The Occupational Safety and Health Administration (OSHA) has announced that American Airlines retaliated against flight attendants who reported fume-related illnesses.

According to OSHA, the airline punished flight attendants who raised concerns about the fume events by removing them from flying duties, reassigning them to less desirable routes, and subjecting them to increased scrutiny. The agency also found that the airline failed to adequately inform its employees about the health risks associated with fume events and did not provide them with proper protective equipment.

Fume events occur when engine oils or other chemicals leak into the cabin air supply, causing a noxious smell and potentially leading to serious health issues for passengers and crew members. The symptoms of fume-related illness can include dizziness, nausea, headaches, and difficulty breathing, and long-term exposure can lead to more serious health problems such as nerve damage and cancer.

OSHA’s investigation into American Airlines began on the 2nd of August 2022, after a group of flight attendants filed a complaint alleging that the airline had failed to address their concerns about fume events and had punished them for raising the issue. The agency conducted a thorough investigation, interviewing over 50 employees and reviewing thousands of documents.

In a statement, OSHA said that it had found “substantial evidence” of retaliation against the flight attendants who reported the fume-related illness and that the airline had violated the whistleblower provisions of the Occupational Safety and Health Act.

“No employee should be punished for raising concerns about potential health and safety hazards,” said Loren Sweatt, Deputy Assistant Secretary of Labor for Occupational Safety and Health.

“OSHA will not tolerate retaliation against employees who speak up about safety concerns and will take strong enforcement action to protect the rights of workers.”

American Airlines Reject Osha’s Findings

American Airlines has disputed the findings of OSHA’s investigation and has stated that it will appeal the agency’s ruling. In a statement, the airline said that it “strongly disagrees” with the findings and that it is committed to the safety and well-being of its employees.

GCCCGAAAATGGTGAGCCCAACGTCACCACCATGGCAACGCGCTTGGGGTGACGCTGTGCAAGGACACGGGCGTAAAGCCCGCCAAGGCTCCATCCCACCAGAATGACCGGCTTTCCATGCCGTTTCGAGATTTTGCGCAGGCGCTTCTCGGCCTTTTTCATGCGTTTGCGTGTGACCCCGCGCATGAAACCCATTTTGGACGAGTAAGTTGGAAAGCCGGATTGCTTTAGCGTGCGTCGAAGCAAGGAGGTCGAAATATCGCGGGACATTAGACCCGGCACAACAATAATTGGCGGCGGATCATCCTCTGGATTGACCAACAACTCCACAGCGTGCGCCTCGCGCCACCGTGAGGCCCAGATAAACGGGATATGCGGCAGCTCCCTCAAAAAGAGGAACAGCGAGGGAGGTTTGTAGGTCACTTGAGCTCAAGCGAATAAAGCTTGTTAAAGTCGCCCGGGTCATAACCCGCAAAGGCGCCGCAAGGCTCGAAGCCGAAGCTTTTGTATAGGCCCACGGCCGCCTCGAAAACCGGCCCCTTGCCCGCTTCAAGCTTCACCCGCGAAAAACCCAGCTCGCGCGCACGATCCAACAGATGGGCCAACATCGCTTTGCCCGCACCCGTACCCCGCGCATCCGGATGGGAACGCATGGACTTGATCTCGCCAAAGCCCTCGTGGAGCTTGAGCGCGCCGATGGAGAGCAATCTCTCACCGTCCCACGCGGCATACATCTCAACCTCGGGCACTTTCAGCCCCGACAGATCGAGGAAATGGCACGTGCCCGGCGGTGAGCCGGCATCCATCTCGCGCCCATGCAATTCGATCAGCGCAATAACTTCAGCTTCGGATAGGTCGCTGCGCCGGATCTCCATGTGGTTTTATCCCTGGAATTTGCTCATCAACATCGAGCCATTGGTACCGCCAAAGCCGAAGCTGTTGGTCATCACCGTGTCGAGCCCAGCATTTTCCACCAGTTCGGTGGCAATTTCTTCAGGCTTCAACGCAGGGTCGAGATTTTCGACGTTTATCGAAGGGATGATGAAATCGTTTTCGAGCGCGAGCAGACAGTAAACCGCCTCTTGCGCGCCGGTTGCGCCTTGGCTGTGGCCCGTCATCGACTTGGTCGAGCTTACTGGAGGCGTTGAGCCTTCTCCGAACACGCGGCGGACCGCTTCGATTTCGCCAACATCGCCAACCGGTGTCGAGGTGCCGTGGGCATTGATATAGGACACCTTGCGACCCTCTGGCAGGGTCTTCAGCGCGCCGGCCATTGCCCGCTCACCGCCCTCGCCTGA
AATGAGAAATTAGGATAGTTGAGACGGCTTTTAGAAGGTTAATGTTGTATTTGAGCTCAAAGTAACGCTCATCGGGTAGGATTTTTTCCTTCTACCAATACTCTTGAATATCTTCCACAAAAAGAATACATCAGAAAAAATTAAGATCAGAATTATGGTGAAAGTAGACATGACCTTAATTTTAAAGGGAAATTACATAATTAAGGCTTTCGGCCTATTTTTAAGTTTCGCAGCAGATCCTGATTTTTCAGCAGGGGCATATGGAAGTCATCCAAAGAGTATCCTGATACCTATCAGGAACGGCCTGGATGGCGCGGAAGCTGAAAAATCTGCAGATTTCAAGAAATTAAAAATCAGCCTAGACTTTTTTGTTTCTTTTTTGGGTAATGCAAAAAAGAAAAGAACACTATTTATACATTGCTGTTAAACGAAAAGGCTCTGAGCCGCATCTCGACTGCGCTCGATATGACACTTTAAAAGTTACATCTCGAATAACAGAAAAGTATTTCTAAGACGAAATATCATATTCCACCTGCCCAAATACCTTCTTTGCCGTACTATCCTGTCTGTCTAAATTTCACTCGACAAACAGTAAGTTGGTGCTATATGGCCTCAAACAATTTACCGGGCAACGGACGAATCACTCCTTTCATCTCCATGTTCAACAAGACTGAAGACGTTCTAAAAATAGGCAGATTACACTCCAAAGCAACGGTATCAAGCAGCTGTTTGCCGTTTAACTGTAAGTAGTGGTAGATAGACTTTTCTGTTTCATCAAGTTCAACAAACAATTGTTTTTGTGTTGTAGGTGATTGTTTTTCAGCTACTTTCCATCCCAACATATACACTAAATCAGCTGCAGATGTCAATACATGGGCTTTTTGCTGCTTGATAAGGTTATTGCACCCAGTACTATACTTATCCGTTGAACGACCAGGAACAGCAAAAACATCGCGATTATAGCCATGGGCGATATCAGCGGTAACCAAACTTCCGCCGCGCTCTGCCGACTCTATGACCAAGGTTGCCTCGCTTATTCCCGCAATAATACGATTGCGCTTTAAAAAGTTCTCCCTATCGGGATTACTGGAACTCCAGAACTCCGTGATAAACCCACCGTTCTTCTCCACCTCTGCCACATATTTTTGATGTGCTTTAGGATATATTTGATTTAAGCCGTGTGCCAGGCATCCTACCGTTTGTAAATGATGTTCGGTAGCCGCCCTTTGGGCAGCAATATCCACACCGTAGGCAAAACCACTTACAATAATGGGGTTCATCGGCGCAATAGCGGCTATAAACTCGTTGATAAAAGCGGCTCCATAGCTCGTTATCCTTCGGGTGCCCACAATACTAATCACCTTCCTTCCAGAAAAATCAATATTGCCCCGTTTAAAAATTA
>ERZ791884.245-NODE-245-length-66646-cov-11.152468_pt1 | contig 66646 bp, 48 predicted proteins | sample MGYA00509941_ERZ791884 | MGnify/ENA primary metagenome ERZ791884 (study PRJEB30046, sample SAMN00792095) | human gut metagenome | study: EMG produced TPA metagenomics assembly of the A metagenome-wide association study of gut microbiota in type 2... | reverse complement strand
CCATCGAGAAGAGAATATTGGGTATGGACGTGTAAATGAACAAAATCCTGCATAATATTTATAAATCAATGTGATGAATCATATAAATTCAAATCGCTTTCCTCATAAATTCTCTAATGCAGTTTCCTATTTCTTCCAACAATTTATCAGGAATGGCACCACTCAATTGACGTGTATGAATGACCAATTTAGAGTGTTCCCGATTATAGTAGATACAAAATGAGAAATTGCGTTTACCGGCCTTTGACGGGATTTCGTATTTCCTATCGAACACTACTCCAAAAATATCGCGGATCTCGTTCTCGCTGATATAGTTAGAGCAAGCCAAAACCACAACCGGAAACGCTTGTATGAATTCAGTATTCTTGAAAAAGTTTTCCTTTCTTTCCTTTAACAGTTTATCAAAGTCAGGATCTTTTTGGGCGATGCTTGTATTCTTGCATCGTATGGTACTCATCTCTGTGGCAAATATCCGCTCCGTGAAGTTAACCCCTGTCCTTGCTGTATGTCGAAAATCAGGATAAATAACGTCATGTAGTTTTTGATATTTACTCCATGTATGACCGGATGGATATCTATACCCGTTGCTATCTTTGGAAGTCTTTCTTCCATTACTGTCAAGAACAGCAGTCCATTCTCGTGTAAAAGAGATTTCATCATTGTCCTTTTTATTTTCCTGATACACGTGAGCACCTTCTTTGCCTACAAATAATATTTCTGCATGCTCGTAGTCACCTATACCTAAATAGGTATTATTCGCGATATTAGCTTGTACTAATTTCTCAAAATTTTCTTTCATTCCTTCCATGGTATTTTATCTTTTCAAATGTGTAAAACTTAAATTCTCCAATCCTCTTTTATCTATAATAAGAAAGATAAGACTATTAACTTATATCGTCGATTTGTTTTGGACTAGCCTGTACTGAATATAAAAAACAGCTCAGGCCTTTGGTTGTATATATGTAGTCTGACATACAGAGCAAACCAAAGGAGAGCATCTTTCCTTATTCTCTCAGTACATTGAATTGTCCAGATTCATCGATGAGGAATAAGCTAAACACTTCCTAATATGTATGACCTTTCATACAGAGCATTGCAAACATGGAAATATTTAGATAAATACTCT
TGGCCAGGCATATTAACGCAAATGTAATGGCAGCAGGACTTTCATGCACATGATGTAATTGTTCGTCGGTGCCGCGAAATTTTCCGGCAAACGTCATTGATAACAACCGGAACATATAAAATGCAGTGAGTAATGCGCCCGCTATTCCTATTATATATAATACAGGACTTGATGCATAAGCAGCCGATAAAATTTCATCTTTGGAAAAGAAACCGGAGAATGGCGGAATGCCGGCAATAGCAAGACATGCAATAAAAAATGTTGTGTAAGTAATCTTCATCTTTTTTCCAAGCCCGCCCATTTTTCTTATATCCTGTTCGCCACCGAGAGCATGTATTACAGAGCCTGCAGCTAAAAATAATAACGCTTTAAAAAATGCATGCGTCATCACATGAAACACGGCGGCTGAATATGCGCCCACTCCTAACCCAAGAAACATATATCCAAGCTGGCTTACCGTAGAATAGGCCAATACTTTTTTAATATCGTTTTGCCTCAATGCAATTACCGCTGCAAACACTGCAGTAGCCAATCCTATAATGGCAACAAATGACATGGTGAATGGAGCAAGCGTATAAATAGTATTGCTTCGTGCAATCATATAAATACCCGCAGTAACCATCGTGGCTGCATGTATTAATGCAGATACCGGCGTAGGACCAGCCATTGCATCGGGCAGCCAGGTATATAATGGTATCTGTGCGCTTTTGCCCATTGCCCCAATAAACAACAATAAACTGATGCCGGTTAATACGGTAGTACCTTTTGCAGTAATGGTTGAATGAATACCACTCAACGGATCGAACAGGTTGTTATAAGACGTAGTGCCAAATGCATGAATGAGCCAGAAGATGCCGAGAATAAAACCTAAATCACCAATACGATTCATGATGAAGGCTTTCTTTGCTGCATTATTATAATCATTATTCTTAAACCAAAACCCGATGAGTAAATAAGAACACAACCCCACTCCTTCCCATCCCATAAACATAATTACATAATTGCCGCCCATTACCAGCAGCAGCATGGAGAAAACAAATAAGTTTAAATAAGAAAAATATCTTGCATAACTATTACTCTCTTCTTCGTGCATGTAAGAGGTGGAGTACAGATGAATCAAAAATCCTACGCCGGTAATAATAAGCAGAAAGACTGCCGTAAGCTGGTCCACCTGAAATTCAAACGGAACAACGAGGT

“We take the health and safety of our employees and customers very seriously and have robust programs in place to ensure their well-being,” the statement said. “We will continue to work with our employees and all relevant authorities to ensure a safe and healthy work environment.”

The case will now be heard by an administrative law judge, who will determine the appropriate penalties for the violations. OSHA has the authority to impose fines and order the airline to take corrective action to address the issues raised in the complaint.

American Airlines B767 N391AA
American Airlines B767 N391AA

A History of Offense?

This is not the first time that American Airlines has faced allegations of retaliation against employees who have raised concerns about safety issues. In 2018, the airline was hit with a $1.5 million fine by the Federal Aviation Administration (FAA) for retaliating against pilots who raised safety concerns.

The issue of fume events on airplanes has been a source of concern for both passengers and crew members in recent years, with several major airlines facing lawsuits over the issue. In 2019, a British court awarded millions of pounds in damages to a group of pilots who had suffered from fume-related illness, finding that the airline had failed to protect their health and safety.

American Airlines B787-9 Dreamliner
An American Airlines Boeing 787-9 Dreamliner departing LAX on 29 March 2018. | © Wikimedia Commons

A Victory for Flight Attendants?

The OSHA ruling against American Airlines is a victory for flight attendants and other airline employees who have long advocated for greater protection against fume events and other safety hazards.

It is also a reminder that employees have the right to raise concerns about safety issues without fear of retribution, and that employers have a legal obligation to address those concerns in a timely and appropriate manner.

What do you think of OSHA’s findings? Let us know in the comments below.

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Victor Utomi
Victor is an aviation reporter with a passion for all things related to flight and aerospace. In addition to the coverage of the latest industry news and developments, Victor is also a crypto enthusiast, keeping a close eye on the latest trends and developments in the digital currency world. When he is not reporting on the aviation industry or following the crypto market, he can be found exploring the great outdoors. As a nature lover, he spends his free time camping, visiting zoos and nature parks, and taking in the beauty of the natural world. In addition to his love of nature, Victor is also an advocate for clean energy. He believes in the importance of reducing our dependence on fossil fuels and finding sustainable energy sources to power our future. Overall, Victor brings a unique and well-rounded perspective to his reporting, combining his interests in aviation, crypto, nature, and clean energy to provide insightful and informative coverage on a variety of topics.